- Written by Michael Jude Galvin
- Published on 17 May 2012
The Synergistic Research Tesla Series AC Power Conditioner and Power Cables In Use
It took less than a minute for me to realize my system had been completely transformed. Fifty-one seconds into "60 Feet Tall," track one on The Dead Weather's debut album, Horehound, Jack White's bass drum simply overtook the room and my mouth dropped open. The song just exploded into a kaleidoscope of detail and pushed into every corner of the room as if I was listening to surround sound. It was startling. I backed up to the beginning of the track and noticed that before any of this build, a guitar in the background sounds like it's being given a final tune just before the drumsticks crack together. Alison Mosshart (of The Kills) shouts "You got my attention. You got it all. I can take the trouble. I'm sixty feet tall." There is an urgency and presence to this record I have simply never experienced, yes, experienced, not "heard." That is the distinction I'm making. All of a sudden the speakers and the electronics seem unchained and the guitar notes free to claw at the walls and ceiling of my room. The bass is enormous and shockingly propulsive. My system feels alive in a way I've never heard before. While the Focals and the Naim have shown signs of greatness on several past occasions, they have never taken my breath away in a sustained manner quite like this.
Switching gears to the Cat Power album Moon Pix reveals that the Synergistic makes good on its claim the Tesla series is quiet. How quiet? Quiet enough to let you marvel at the beauty of a single guitar and a female voice stripped of everything but the breath wrapped around it. In "Metal Heart," she sings "How selfish of you to believe in the meaning of all the bad dreaming" and I feel my mood actually transformed by these 14 words. This is the elemental, communicative power of music and Synergistic has cleared away enough of the impurities to let the system reveal it. I listened to three other Cat Power records and it was emotionally exhausting. Here was music, more than just conveying emotion, but like a book, creating it in front of me. Even on compressed material such as Sleigh Bells "Ring Ring" (174KB MP3, available for download at stereogum.com), the Tesla series reveals tonal shadings of the bass that are quite remarkable. Absent the Tesla components, the song lacks, among other things, the information conveyed by the pace of how the lyrics are sung. Alexis Krauss sings "Have a heart, have a heart, have a heart" and then continues "sixteen six six six like the pentagon." The latter phrase is sung in a different cadence and while this would be quite obvious hearing it through any system, the Tesla series allows my system to punctuate this transition, suggesting artistic intent I had not heard it before. I proceeded to listen to the song several times trying to figure out what exactly these lyrics in this pacing meant and while I did not come to any satisfying conclusion, the Tesla series presented the question and more importantly, invited my interaction.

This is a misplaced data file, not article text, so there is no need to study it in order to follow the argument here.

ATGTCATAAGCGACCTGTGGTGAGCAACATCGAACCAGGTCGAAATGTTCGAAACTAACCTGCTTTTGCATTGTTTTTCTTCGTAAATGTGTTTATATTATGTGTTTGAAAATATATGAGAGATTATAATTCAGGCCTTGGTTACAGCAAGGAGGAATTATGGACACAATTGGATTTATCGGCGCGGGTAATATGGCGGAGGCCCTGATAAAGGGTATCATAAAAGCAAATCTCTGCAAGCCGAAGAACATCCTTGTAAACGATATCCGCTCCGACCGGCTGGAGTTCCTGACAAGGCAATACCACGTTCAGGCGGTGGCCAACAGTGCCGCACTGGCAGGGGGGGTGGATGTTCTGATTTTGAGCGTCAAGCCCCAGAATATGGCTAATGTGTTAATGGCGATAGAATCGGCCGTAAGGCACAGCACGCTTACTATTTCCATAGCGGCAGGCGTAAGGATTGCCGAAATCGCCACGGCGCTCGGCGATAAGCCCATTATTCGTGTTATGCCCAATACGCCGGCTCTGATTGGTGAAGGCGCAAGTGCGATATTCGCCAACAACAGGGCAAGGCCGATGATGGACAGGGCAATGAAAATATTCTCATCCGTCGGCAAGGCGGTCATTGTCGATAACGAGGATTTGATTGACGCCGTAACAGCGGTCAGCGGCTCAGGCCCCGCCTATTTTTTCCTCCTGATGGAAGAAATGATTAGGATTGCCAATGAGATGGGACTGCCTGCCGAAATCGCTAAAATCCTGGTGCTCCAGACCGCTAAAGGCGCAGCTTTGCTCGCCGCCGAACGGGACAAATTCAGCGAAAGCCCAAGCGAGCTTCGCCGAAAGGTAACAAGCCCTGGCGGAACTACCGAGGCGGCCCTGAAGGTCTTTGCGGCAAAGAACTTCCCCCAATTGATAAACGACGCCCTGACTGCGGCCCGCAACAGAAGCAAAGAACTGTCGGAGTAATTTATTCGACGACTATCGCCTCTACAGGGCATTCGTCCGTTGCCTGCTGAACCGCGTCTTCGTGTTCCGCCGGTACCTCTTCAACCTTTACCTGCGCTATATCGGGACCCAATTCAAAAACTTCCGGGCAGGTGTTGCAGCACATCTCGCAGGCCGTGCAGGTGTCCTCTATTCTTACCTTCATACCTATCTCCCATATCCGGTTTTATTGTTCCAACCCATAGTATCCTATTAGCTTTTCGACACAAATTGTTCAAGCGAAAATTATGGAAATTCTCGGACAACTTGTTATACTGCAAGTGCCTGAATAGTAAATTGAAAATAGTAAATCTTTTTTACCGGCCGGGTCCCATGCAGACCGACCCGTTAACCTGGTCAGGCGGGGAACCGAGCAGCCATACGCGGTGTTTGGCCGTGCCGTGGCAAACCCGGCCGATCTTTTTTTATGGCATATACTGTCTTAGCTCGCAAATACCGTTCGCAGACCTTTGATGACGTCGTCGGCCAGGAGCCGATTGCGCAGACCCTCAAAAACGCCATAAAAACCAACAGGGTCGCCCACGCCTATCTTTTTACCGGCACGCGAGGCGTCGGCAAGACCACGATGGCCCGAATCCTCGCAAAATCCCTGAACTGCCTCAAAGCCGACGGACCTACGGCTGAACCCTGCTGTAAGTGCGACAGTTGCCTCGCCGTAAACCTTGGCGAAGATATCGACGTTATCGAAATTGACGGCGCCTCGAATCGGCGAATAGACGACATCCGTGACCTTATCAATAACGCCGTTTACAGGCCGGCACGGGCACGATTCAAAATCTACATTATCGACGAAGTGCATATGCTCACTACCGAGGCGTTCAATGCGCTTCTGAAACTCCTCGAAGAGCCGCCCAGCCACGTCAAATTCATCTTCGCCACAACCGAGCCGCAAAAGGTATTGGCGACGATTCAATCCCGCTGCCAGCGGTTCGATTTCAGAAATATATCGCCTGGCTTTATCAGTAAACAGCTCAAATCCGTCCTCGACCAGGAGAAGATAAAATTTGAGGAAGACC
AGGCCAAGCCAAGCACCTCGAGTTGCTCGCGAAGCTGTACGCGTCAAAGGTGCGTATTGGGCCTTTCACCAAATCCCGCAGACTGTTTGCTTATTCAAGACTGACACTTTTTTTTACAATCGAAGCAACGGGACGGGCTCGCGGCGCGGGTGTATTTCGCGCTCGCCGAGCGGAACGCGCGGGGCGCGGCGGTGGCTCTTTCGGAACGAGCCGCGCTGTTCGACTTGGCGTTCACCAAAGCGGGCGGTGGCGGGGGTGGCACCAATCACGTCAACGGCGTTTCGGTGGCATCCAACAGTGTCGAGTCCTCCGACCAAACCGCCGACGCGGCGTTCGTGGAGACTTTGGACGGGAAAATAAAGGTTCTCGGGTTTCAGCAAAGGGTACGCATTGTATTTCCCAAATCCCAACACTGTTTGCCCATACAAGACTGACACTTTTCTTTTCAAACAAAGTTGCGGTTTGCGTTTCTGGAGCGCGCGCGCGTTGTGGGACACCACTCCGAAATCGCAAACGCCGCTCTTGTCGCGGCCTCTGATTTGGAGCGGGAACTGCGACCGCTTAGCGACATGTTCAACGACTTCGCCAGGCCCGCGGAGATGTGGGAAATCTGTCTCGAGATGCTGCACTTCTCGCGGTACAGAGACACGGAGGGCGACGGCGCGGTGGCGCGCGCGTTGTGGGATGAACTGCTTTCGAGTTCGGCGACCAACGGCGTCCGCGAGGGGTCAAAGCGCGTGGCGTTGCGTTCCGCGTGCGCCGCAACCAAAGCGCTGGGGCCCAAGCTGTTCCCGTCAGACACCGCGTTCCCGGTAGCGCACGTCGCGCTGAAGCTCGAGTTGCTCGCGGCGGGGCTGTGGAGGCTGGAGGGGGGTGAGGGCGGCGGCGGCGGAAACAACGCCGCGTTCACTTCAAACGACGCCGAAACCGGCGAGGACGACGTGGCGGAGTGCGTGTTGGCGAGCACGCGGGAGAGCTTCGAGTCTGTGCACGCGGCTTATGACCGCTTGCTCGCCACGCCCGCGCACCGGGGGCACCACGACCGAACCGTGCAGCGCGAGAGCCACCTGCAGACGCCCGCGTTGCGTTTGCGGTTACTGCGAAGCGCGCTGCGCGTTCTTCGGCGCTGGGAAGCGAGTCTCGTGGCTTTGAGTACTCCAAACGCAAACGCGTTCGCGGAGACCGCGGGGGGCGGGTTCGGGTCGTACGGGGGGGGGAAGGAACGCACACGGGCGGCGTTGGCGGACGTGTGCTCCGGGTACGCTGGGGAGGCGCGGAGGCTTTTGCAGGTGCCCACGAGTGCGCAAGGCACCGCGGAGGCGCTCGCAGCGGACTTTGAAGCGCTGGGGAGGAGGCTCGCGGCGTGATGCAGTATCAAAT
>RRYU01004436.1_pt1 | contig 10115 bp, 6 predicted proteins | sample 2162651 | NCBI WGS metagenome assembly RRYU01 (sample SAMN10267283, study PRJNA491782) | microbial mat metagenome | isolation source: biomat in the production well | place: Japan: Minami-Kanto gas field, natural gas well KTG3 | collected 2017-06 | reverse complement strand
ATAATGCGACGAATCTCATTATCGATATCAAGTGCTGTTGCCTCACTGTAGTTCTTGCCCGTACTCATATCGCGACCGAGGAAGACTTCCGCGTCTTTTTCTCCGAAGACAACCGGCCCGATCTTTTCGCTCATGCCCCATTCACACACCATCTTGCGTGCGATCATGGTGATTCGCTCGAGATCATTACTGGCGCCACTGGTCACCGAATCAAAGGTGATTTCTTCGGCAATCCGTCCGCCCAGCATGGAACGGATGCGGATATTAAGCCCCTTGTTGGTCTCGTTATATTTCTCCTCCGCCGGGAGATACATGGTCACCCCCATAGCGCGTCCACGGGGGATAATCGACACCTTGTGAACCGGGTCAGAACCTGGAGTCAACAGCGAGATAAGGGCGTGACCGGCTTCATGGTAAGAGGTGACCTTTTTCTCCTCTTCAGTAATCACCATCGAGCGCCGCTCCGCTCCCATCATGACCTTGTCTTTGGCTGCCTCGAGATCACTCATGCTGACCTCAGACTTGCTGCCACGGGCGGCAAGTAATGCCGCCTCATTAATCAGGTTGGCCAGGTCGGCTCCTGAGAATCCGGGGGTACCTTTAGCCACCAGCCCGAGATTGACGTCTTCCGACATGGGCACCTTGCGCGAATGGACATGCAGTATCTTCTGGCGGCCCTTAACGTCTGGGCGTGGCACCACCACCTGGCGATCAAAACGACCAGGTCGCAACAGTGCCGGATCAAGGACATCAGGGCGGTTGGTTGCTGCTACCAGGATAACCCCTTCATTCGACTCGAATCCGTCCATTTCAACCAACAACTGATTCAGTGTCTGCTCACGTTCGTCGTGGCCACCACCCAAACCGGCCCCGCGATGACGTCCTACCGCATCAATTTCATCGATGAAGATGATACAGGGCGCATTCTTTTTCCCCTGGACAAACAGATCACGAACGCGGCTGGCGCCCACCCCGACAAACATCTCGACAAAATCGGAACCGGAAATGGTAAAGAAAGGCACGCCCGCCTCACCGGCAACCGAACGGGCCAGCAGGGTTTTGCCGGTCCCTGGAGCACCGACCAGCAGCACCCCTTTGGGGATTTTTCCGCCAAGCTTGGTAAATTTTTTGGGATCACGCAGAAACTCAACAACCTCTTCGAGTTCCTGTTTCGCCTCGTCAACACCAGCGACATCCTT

As truly revelatory as the Tesla series was with music, it also made watching both movies and television much more enjoyable. The articulation and clarity of voices through the speakers was like having a center channel. I was able to listen at much lower volume levels than I was used to. The secondary effect of lower volume levels was my discovery that the JL Audio F112 is capable of some astoundingly delicate, presence-enhancing contributions to run-of-the-mill television programming.